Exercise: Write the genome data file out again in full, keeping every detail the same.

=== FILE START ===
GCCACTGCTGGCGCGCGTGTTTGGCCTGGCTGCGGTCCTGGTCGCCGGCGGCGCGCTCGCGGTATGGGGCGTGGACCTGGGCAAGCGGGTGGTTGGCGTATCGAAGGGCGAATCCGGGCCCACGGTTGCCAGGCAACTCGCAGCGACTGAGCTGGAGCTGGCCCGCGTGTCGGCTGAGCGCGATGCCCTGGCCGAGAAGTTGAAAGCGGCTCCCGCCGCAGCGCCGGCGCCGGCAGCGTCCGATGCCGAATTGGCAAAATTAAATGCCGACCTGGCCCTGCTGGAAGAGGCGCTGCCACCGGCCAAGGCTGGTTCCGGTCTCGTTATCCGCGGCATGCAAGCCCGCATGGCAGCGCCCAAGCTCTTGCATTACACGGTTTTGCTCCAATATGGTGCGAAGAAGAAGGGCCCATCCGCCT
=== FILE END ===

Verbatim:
GCCACTGCTGGCGCGCGTGTTTGGCCTGGCTGCGGTCCTGGTCGCCGGCGGCGCGCTCGCGGTATGGGGCGTGGACCTGGGCAAGCGGGTGGTTGGCGTATCGAAGGGCGAATCCGGGCCCACGGTTGCCAGGCAACTCGCAGCGACTGAGCTGGAGCTGGCCCGCGTGTCGGCTGAGCGCGATGCCCTGGCCGAGAAGTTGAAAGCGGCTCCCGCCGCAGCGCCGGCGCCGGCAGCGTCCGATGCCGAATTGGCAAAATTAAATGCCGACCTGGCCCTGCTGGAAGAGGCGCTGCCACCGGCCAAGGCTGGTTCCGGTCTCGTTATCCGCGGCATGCAAGCCCGCATGGCAGCGCCCAAGCTCTTGCATTACACGGTTTTGCTCCAATATGGTGCGAAGAAGAAGGGCCCATCCGCCT